Kind hearts and castanets

The stars of the world of flamenco bring Andalusian passion to Sadler's Wells
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The Independent Culture

The Flamenco Festival returns to Sadler's Wells for its second year, bringing some much-needed Mediterranean warmth and passion to the post-Christmas season in London. The two-week festival gives audiences the chance to acquaint themselves with all aspects of flamenco music and singing, as well as with the more celebrated dance tradition.

The Flamenco Festival returns to Sadler's Wells for its second year, bringing some much-needed Mediterranean warmth and passion to the post-Christmas season in London. The two-week festival gives audiences the chance to acquaint themselves with all aspects of flamenco music and singing, as well as with the more celebrated dance tradition.

The festival is the result of a collaboration between Alistair Spalding, artistic director of Sadler's Wells, and Miguel Marin, who is keen to show that there is much more to flamenco than clacking castanets and flouncy dresses. "We have tried to bring together the old masters with upcoming dancers, the traditional with the more contemporary, so that the people who come to see the festival will have a broad idea of the richness of flamenco today."

After the success of last year's festival, Marin believes that dance-lovers in London are ready to embrace flamenco not merely as "touristy entertainment but out of an interest in the art form itself".

Spalding, who brought the first hip-hop dance festival to London in May 2004, adds: "At this time of the year, people are feeling the blues a little bit and you have to find something that is going to invigorate them - and get them to come out to the theatre again after Christmas."

The opening performance of the festival, The Four Elements, brings together two old hands of the genre, Alejandro Granados, a former soloist with Ballet Zaragoza and the Ballet Español de Madrid, and Carmen Cortes, winner of a Premio Max award in 1998, with the young performers Rocio Molina and Carlos Rodriguez.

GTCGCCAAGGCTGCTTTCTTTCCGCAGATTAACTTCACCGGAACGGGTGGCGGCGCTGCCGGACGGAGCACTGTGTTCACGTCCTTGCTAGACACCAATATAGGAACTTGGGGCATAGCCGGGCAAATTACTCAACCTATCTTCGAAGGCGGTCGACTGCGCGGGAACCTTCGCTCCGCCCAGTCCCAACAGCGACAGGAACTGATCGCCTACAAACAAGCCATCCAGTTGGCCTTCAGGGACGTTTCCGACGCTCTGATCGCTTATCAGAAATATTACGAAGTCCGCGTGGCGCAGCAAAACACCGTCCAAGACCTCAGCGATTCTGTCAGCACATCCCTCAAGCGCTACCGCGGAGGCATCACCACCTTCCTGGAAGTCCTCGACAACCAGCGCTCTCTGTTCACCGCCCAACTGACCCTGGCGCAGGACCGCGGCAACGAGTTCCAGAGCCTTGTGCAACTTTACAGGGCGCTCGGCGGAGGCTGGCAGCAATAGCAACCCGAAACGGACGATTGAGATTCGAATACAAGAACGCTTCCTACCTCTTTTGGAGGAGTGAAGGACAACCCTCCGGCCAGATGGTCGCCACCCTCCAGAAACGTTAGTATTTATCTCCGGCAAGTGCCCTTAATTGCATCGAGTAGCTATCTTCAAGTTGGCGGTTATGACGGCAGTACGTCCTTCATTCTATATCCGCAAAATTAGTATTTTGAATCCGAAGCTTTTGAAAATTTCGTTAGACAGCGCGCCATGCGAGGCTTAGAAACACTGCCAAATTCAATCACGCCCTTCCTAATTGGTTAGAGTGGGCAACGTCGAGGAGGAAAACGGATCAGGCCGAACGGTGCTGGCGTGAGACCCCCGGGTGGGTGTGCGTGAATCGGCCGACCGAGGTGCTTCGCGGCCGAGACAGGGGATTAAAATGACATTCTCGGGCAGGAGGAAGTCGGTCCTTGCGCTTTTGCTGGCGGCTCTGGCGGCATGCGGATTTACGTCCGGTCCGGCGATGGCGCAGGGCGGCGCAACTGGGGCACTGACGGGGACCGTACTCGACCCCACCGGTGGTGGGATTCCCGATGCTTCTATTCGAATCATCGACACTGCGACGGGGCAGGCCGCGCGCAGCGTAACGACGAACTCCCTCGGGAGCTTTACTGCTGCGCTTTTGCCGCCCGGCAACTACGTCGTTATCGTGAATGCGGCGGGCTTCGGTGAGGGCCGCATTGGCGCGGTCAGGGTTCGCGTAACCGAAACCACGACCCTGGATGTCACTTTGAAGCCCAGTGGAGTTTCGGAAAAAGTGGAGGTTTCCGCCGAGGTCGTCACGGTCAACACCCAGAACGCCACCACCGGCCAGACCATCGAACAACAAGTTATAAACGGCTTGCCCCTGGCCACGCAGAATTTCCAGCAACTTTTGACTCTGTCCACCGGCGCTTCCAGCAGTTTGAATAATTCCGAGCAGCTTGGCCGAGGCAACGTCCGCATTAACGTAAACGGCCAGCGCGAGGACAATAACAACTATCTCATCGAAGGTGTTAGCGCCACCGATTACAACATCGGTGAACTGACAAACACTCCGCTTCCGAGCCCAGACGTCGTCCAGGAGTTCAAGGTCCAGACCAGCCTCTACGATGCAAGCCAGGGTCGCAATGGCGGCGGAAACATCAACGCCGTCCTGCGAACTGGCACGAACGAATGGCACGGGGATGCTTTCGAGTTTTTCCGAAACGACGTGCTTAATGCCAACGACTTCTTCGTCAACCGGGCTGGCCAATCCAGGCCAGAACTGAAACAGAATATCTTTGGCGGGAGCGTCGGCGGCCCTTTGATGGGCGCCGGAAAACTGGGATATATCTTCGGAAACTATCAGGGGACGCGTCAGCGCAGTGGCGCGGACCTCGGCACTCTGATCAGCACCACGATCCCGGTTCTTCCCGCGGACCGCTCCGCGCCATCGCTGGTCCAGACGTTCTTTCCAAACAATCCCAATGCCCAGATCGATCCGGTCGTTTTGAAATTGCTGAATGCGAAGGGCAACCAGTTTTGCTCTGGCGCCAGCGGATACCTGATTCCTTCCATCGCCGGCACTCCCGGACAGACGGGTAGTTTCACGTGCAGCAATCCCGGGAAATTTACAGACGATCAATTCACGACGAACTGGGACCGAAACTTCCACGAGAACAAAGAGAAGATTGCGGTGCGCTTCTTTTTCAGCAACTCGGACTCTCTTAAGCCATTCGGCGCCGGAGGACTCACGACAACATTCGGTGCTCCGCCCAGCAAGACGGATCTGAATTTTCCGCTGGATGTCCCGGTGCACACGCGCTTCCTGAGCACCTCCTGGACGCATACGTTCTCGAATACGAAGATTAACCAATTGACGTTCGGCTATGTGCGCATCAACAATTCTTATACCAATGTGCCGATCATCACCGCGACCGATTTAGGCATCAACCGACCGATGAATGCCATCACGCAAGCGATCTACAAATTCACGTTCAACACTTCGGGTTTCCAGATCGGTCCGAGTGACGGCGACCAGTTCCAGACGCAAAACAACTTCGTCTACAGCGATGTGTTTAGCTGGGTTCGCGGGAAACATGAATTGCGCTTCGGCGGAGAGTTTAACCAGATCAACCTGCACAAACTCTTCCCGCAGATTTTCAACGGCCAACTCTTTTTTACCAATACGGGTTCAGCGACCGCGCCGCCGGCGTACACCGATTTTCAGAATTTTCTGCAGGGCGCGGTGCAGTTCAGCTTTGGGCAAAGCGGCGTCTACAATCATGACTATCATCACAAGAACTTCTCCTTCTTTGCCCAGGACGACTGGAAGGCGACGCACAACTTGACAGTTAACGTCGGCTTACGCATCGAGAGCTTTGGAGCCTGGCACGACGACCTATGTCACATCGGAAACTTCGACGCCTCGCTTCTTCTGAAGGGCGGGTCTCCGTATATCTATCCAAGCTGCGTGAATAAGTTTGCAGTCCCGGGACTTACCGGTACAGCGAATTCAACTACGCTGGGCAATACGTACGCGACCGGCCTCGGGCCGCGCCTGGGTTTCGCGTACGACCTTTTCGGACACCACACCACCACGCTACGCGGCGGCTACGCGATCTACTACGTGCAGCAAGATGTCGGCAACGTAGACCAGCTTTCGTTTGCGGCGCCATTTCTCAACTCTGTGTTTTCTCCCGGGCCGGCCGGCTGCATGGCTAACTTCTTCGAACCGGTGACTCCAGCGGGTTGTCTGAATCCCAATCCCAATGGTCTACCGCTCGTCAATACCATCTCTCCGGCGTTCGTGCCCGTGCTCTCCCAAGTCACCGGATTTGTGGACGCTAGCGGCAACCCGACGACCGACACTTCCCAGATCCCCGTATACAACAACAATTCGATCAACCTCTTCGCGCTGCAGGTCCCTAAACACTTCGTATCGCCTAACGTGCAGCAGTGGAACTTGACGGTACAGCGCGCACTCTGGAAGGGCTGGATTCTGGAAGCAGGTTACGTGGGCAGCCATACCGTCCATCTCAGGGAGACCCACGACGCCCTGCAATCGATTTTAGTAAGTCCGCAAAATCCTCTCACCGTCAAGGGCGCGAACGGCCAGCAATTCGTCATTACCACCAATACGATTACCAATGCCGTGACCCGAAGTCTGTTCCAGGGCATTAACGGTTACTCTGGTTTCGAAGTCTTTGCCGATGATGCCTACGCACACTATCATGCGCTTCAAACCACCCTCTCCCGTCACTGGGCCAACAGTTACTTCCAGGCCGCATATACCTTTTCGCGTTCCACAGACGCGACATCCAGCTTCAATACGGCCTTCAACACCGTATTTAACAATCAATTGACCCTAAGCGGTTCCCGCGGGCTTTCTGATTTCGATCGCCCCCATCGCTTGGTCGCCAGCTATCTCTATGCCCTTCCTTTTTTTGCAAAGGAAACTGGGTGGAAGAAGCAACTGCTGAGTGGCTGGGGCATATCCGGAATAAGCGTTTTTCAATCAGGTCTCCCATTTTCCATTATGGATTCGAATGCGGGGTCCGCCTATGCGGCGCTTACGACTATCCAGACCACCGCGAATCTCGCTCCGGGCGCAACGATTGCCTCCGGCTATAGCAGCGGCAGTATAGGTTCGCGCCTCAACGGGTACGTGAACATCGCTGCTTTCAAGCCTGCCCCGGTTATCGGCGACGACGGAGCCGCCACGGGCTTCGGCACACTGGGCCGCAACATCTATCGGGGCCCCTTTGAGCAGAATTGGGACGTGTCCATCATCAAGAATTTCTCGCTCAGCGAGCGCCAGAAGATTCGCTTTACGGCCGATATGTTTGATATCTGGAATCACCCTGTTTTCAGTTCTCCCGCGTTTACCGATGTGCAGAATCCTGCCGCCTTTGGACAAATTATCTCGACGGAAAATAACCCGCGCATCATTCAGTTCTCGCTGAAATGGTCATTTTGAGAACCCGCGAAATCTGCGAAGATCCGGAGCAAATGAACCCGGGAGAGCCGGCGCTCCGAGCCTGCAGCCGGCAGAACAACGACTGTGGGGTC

Other dance highlights include performances by two grandes dames, Eva Yerbabuena and Sara Baras, whom Marin describes as "the most powerful dancers and choreographers in flamenco today".

If impassioned foot-stamping is not to your taste, for music-lovers Carmen Linares will perform popular songs by Federico Garcia Lorca and traditional cante. There will also be guitar recitals by Juan Manuel Canizares and Jose Maria Gallardo. In one of the most intriguing events, Flamenco de Camara draws together the strands of music and dance in a performance by Belen Maya, accompanied by the singer Mayte Martin, that returns flamenco to its cabaret roots.

Marin and Spalding have put together a programme that will appeal to everyone from aficionados of the Andalucian art to beginners. The festival will extend beyond the stage with free flamenco classes for aspiring and inspired bailores in the audience after performances on 18 and 28 January. There will also be masterclasses and post-show discussions with the artists themselves. "The main goal is to bring the artist closer to the audience so that people can get deeper into what flamenco is all about," says Marin, for whom flamenco is not just a dance, but a way of life.

Flamenco Festival, Sadler's Wells, London EC1 (0870 737 7737; www.sadlerswells.com) 17 to 30 January

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